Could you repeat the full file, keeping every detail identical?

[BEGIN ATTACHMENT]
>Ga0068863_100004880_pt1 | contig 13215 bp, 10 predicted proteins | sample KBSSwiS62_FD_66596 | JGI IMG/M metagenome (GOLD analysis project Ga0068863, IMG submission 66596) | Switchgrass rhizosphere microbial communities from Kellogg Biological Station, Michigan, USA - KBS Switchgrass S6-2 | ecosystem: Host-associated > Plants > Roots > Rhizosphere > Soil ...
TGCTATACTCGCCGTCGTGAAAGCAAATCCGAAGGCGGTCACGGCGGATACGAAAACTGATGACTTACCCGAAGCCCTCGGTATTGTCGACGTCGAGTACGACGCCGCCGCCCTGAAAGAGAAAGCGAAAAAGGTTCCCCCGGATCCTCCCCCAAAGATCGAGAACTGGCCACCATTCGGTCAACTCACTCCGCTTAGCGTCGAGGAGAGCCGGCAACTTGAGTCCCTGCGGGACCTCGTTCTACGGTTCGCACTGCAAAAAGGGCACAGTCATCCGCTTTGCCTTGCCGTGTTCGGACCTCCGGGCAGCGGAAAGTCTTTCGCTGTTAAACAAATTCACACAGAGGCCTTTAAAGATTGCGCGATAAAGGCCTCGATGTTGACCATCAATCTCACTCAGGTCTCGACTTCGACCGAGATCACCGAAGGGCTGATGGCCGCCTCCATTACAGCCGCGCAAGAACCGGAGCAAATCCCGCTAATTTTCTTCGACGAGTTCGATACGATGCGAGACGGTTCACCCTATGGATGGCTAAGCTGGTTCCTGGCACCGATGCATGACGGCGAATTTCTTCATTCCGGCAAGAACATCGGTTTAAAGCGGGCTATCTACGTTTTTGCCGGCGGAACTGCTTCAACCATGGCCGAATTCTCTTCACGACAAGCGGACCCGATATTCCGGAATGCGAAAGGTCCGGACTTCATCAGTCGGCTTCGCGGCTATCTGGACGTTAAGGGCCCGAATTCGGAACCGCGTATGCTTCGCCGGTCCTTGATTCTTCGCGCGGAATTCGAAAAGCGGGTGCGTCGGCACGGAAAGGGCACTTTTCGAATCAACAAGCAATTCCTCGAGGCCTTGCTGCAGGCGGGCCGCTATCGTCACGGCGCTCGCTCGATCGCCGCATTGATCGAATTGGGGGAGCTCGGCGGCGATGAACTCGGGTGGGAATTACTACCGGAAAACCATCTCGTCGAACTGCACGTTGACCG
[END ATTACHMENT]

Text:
>Ga0068863_100004880_pt1 | contig 13215 bp, 10 predicted proteins | sample KBSSwiS62_FD_66596 | JGI IMG/M metagenome (GOLD analysis project Ga0068863, IMG submission 66596) | Switchgrass rhizosphere microbial communities from Kellogg Biological Station, Michigan, USA - KBS Switchgrass S6-2 | ecosystem: Host-associated > Plants > Roots > Rhizosphere > Soil ...
TGCTATACTCGCCGTCGTGAAAGCAAATCCGAAGGCGGTCACGGCGGATACGAAAACTGATGACTTACCCGAAGCCCTCGGTATTGTCGACGTCGAGTACGACGCCGCCGCCCTGAAAGAGAAAGCGAAAAAGGTTCCCCCGGATCCTCCCCCAAAGATCGAGAACTGGCCACCATTCGGTCAACTCACTCCGCTTAGCGTCGAGGAGAGCCGGCAACTTGAGTCCCTGCGGGACCTCGTTCTACGGTTCGCACTGCAAAAAGGGCACAGTCATCCGCTTTGCCTTGCCGTGTTCGGACCTCCGGGCAGCGGAAAGTCTTTCGCTGTTAAACAAATTCACACAGAGGCCTTTAAAGATTGCGCGATAAAGGCCTCGATGTTGACCATCAATCTCACTCAGGTCTCGACTTCGACCGAGATCACCGAAGGGCTGATGGCCGCCTCCATTACAGCCGCGCAAGAACCGGAGCAAATCCCGCTAATTTTCTTCGACGAGTTCGATACGATGCGAGACGGTTCACCCTATGGATGGCTAAGCTGGTTCCTGGCACCGATGCATGACGGCGAATTTCTTCATTCCGGCAAGAACATCGGTTTAAAGCGGGCTATCTACGTTTTTGCCGGCGGAACTGCTTCAACCATGGCCGAATTCTCTTCACGACAAGCGGACCCGATATTCCGGAATGCGAAAGGTCCGGACTTCATCAGTCGGCTTCGCGGCTATCTGGACGTTAAGGGCCCGAATTCGGAACCGCGTATGCTTCGCCGGTCCTTGATTCTTCGCGCGGAATTCGAAAAGCGGGTGCGTCGGCACGGAAAGGGCACTTTTCGAATCAACAAGCAATTCCTCGAGGCCTTGCTGCAGGCGGGCCGCTATCGTCACGGCGCTCGCTCGATCGCCGCATTGATCGAATTGGGGGAGCTCGGCGGCGATGAACTCGGGTGGGAATTACTACCGGAAAACCATCTCGTCGAACTGCACGTTGACCG